Surgical Procedures for Type 1 DiabetesEn Español (Spanish Version)
Generally, type 1 diabetes is managed with insulin therapy, diet, and exercise. However, in some cases, transplant of the pancreas or islet cells might be an option.
A pancreas transplant may be done if you:
Have developed severe renal disease especially if you may need a
Have tried insulin treatment, but it has failed to prevent acute complications, like
- Have severe emotional problems due to insulin treatment
- Have frequent, potentially life-threatening complications, particularly hypoglycemia
Kidney damage is a common complication of type 1 diabetes. Many people with diabetes end up with
that requires regular
In most cases, a pancreas transplant is done along with a kidney transplant. There is good evidence that quality of life significantly improves if these two transplants are done together.
Some doctors, though, do transplant only the pancreas. This is done in cases where the patient does not have kidney failure. Compared to pancrease-kidney transplant, the benefits of just a pancreas transplant are not as clear.
If you receive one or more transplanted organs, you will need to take immunosuppressive drugs for the rest of your life. These drugs prevent the immune system from attacking your new organ. However, these drugs have many severe side effects, including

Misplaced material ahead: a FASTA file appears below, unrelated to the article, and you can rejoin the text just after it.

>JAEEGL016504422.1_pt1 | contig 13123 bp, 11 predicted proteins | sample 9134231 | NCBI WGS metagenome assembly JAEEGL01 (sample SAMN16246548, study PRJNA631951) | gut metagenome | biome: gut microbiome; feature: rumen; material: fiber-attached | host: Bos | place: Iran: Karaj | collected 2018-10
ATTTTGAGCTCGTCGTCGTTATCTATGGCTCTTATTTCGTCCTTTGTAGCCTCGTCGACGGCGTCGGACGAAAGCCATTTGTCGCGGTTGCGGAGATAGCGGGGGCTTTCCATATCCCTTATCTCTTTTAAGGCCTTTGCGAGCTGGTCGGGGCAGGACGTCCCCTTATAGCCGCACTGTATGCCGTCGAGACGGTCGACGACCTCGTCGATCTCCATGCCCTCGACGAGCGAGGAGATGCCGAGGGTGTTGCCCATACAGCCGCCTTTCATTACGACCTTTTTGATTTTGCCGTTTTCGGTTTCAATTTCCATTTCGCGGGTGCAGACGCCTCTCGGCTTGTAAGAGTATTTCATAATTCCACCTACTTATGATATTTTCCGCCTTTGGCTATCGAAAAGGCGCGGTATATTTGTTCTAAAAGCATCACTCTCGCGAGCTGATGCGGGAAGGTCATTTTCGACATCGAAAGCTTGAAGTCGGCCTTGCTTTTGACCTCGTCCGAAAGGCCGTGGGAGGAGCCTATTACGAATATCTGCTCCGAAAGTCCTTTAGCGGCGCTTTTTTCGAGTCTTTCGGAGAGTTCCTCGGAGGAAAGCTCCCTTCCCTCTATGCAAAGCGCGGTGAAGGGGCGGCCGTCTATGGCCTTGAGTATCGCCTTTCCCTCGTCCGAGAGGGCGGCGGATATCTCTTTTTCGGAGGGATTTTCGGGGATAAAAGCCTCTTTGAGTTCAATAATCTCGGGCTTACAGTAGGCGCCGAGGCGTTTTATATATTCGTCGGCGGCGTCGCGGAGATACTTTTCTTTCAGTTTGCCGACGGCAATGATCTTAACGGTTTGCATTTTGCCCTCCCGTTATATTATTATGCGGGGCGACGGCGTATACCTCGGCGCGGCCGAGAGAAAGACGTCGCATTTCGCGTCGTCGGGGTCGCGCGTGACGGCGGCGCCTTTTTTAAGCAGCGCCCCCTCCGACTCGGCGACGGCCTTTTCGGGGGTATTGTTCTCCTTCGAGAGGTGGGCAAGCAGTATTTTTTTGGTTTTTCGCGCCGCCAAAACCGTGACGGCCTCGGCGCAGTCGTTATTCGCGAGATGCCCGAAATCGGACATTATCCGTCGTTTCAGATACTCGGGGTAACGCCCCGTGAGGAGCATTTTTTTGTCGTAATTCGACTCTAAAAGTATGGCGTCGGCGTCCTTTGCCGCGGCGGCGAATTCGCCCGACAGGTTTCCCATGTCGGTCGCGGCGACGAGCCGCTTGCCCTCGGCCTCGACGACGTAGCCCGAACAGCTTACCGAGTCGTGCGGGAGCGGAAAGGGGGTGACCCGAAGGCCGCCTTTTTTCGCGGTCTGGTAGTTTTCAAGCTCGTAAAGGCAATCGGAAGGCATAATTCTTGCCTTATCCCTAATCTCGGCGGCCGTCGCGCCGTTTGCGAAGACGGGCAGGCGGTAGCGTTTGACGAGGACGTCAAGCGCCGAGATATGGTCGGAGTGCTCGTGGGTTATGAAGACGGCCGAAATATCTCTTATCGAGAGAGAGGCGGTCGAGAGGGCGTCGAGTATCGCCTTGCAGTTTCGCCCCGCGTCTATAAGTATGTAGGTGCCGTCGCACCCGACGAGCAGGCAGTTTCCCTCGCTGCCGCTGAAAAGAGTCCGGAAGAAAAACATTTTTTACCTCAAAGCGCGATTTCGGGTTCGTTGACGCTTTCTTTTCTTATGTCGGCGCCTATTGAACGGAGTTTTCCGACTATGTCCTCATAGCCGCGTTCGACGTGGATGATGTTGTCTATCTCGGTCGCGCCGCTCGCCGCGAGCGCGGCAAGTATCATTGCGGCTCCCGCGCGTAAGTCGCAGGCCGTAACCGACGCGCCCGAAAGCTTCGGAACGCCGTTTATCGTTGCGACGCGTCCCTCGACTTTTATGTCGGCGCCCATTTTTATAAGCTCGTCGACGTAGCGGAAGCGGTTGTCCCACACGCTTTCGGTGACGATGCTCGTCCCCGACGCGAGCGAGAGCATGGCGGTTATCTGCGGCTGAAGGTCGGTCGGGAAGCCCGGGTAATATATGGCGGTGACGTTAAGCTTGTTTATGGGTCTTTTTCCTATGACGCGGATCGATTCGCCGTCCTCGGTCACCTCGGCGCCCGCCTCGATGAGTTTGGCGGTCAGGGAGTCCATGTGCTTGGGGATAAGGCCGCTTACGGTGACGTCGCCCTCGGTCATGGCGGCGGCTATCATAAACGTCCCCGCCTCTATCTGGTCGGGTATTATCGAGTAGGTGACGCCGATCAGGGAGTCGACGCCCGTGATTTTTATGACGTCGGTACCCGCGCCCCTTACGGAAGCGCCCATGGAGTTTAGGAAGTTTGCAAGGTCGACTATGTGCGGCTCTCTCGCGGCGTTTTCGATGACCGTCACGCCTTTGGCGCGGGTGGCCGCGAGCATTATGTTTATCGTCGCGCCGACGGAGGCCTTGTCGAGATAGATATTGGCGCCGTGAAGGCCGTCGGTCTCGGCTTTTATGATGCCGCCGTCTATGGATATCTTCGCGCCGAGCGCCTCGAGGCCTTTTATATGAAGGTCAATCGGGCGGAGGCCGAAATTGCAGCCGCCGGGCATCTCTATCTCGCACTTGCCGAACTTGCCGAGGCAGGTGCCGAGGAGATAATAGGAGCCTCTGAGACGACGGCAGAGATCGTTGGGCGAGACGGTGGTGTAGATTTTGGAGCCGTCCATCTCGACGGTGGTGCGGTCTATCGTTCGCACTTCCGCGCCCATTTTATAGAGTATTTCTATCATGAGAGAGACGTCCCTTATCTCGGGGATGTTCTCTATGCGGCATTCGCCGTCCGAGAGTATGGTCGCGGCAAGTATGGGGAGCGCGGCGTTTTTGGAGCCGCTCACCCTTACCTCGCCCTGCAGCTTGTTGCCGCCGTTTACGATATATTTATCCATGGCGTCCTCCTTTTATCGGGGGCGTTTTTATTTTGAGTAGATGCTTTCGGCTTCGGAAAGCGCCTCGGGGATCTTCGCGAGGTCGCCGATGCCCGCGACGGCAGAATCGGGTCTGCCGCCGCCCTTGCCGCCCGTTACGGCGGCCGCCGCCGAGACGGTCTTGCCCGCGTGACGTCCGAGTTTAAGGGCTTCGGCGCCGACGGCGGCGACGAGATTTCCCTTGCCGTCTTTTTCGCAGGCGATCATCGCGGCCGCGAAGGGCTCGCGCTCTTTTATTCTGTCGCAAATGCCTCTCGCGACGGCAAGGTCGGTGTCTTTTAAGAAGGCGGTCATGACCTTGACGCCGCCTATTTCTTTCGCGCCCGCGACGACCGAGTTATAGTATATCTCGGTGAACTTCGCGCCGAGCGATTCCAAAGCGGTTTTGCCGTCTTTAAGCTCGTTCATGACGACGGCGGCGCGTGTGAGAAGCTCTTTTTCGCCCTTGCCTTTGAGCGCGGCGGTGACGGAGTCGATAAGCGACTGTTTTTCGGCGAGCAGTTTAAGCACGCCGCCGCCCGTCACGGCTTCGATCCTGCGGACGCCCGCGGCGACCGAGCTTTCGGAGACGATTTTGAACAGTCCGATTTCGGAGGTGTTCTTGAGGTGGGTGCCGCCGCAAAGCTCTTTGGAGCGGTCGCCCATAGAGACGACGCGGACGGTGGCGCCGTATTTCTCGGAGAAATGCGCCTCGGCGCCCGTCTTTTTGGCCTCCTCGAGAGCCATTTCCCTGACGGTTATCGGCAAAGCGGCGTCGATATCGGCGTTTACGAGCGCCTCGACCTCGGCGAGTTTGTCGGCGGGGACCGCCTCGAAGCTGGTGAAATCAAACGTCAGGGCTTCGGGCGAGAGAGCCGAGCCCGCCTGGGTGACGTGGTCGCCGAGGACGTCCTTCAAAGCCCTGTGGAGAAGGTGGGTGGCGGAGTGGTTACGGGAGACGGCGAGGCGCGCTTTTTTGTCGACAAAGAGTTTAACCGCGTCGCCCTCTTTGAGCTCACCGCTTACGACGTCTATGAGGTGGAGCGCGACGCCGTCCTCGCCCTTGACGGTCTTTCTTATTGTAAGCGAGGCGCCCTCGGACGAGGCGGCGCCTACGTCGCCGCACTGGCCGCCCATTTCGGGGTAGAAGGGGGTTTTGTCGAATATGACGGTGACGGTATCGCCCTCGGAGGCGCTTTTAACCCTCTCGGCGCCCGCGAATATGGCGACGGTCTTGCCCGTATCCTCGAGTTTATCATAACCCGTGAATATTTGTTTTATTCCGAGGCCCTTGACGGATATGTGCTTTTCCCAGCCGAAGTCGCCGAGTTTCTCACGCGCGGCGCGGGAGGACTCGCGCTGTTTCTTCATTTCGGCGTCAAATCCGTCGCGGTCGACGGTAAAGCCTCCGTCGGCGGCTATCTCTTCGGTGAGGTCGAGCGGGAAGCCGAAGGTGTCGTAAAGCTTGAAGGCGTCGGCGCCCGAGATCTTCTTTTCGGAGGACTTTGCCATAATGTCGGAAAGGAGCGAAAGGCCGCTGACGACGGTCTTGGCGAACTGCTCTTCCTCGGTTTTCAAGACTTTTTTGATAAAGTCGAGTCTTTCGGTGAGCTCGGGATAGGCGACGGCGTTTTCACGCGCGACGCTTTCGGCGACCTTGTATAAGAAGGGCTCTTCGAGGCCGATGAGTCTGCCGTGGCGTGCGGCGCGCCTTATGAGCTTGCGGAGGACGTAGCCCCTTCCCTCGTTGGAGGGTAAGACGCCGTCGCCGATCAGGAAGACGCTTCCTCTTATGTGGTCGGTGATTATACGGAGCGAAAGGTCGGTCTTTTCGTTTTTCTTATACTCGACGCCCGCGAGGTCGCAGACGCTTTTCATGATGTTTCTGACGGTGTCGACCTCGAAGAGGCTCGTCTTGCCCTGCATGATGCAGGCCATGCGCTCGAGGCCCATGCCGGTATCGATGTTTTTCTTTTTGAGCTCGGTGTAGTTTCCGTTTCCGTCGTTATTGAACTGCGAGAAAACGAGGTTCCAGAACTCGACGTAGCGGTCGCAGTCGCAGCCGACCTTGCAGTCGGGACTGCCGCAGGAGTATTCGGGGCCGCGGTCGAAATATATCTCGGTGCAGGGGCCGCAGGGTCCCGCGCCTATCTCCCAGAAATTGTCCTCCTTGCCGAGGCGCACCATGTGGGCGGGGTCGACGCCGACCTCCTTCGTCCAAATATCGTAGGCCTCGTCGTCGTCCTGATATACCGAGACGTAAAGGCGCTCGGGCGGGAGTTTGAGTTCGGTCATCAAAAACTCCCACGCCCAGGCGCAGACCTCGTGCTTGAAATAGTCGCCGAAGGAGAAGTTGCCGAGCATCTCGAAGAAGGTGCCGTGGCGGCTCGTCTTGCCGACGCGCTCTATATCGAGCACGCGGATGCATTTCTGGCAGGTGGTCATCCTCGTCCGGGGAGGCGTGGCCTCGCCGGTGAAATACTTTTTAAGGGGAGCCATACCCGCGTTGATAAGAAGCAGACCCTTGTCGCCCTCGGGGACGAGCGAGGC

high blood pressure
, hyperglycemia, hearing loss, nausea, gastric
, and bacterial and viral infections.
Also, some of these drugs may increase your blood sugar level.
Islets are cells located in the pancreas. Only a small percentage of the pancreas is made of these islet cells, which include alpha cells that produce glucagon and beta cells that produce insulin. During the
, islet cells are taken from a donor and, using a catheter (small plastic tube), are transplanted to the blood of a person with type 1 diabetes.
This procedure is still being studied. Researchers have found that the beta cells are very fragile. Many of these cells may not survive long-term. In addition, the immunosuppressive drugs seem to impair the insulin-producing ability of the new cells and cause side effects.
There has been some promising research, though. For example, people who have had an islet cell transplant may have better blood sugar control, and some may even be able to stop their daily insulin injections.
Copyright © Nucleus Medical Media, Inc.
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Last Reviewed November 2012